By our examination, then, of the only parts of the biographies, older or younger, which have any appearance of being based on reliable tradition independent of the Satires, it has been shown that these parts are no more trustworthy than the rest. Nothing but blind credulity remains to support the theory of a kernel of truth. There is, indeed, an old nucleus in the memoirs, but it is a nucleus of old conjecture. The author of the original biography undertook to write a life of Juvenal in imitation, it seems, of Suetonius' lives of the poets. He did it, but his own conjectures and combinations furnished all his material. He had learned nothing at all from genuine tradition.
If we search, as we should, in Juvenal's own words for information concerning his parentage, we shall find again that in his settled views of men and things are plain hints for our guidance. It is involved in the conclusions which we have already reached that he was the son of freeborn parents. His strong antipathy to foreigners, whose presence in the city made it in his eyes wellnigh unbearable (3, 60 sqq.) and whose customs brought in by wealth had undermined the old Roman virtue (6, 298 sqq.), precludes the idea that he and his parents were other than Roman citizens. They did not, however, belong to the aristocracy. Juvenal, in what he says about the sportula (1,99 sqq.), expressly distinguishes himself from the Roman nobles of old extraction, and in his imaginary conversation with the noble Rubellius (8, 39 sqq.) he makes the latter address him and those of similar descent as men of low birth, and in reply recounts the valuable services rendered by the plebs, leaving no room for doubt that he belongs to this class of citizens. The tone in general of his extended laudation of worth over against birth, in which this conversation occurs, points in the same direction. Aquinum, which Juvenal mentions as his native place (3, 319), was accordingly the home of his parents. That they had moderate means, but were not rich, we have already seen in our discussion of the son's education, inheritance, and professional career. The Satires, then, should be interpreted as the utterances of a thorough Roman of humble birth but proud of his Roman nationality, educated by his parents but not freed by their wealth from the necessity of taking, as soon as he was able, a serious part in the affairs of life. UNIVERSITY OF SOUTH DAKOTA.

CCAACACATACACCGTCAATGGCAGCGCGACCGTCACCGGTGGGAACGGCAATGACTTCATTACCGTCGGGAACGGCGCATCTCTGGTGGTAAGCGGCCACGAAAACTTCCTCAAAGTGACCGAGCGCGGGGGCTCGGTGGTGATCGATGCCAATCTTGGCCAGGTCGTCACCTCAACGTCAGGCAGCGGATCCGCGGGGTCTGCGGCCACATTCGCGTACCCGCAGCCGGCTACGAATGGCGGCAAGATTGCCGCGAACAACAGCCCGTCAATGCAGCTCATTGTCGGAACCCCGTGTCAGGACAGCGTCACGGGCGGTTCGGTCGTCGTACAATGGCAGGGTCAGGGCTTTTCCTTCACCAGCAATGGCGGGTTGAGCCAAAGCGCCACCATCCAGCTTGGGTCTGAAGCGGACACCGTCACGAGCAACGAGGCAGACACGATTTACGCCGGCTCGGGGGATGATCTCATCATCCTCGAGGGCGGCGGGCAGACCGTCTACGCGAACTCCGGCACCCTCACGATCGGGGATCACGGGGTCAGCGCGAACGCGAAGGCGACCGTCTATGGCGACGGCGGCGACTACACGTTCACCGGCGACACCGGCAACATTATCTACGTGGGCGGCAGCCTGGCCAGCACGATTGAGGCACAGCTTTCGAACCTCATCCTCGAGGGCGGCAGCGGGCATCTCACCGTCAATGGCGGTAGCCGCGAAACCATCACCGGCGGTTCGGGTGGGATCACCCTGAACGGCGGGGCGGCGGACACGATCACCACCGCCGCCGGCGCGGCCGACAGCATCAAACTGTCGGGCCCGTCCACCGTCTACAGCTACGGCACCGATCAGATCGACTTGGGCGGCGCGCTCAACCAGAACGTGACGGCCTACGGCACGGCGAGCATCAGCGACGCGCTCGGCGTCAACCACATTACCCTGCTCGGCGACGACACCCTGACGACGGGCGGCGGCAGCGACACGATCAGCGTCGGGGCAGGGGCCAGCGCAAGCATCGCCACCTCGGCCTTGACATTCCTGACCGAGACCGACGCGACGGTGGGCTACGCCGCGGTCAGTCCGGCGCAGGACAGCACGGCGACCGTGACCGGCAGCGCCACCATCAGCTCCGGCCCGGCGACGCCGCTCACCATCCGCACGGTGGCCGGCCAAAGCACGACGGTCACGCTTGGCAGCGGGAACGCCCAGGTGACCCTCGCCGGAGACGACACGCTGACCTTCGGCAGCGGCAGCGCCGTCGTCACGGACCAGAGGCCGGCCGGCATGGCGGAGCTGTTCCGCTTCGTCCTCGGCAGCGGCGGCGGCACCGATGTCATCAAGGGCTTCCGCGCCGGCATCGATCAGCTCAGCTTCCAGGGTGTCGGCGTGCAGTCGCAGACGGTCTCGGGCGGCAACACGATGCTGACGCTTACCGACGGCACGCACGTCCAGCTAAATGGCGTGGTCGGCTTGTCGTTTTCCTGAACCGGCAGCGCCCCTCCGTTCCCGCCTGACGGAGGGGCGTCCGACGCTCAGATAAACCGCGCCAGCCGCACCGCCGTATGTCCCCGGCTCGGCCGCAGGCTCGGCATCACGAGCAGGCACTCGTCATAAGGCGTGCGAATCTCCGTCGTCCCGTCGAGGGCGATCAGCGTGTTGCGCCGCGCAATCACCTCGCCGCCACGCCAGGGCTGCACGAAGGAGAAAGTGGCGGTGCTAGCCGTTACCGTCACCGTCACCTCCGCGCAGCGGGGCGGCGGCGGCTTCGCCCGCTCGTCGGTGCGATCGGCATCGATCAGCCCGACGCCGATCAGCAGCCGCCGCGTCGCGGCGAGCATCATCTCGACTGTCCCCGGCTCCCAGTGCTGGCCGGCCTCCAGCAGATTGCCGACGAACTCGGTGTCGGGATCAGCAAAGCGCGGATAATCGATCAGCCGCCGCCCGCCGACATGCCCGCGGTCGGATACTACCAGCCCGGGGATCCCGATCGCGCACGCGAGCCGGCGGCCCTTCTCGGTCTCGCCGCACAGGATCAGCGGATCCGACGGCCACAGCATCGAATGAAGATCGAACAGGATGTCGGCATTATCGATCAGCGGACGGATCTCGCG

1 Censorinus 14, 2.
VI.-AN EPIC FRAGMENT FROM OXYRHYNCHUS.
A negative indication of the value of the recent discoveries at Oxyrhynchus may be seen in the fact that the interesting epic fragment No. CCXIV seems to have escaped notice in the mass of comments that the publication of the Oxyrhynchus papyri has called forth. The papyrus which is referred by the editors “with little hesitation to the third century,"contains parts of forty-three hexameters, and is, unfortunately, much mutilated. The editors translate only vv. 1-5, though the restoration of 10-13 is also complete.
The editor's restoration of vv. 1-5 is sufficiently certain to permit the printing of the text in the usual manner, with indications of only the chief supplements at the end of each line:
I εξαπίνης επέδησεν άνωίστο[ισι κλάδοισι
ου κεν έτι ζώοντες ες "Ιλιον ήλθον ['Αχαιοί:
ώλετο, και τον άριστον έν 'Αργείοις ['Αχιλήα
5 Τήλεφος εξενάριξε πρίν "Εκτο[ρος άντίον ελθείν The remaining verses to v. 16 as published in The Oxyrhynchus Papyri, vol. II, p. 28, are as follows:
αλλ οποσον μοι και τ[ο] αμυνεμεν ε[
ηλεφoν εν θαλαμοις πολεμων απανε[υθε
δαρδανου ημετερoιο και η[ρα]κληος
[o]υδε αργειους θανε[ε]ιν [...]ησομαι αυτη
τηλεφoυ ειφι το[. ου]κετι θωρηχθεντες
For the first two of these lines I have no suggestion to make, except that perhaps we should read in v. 7 χραισμήσαι δε μοι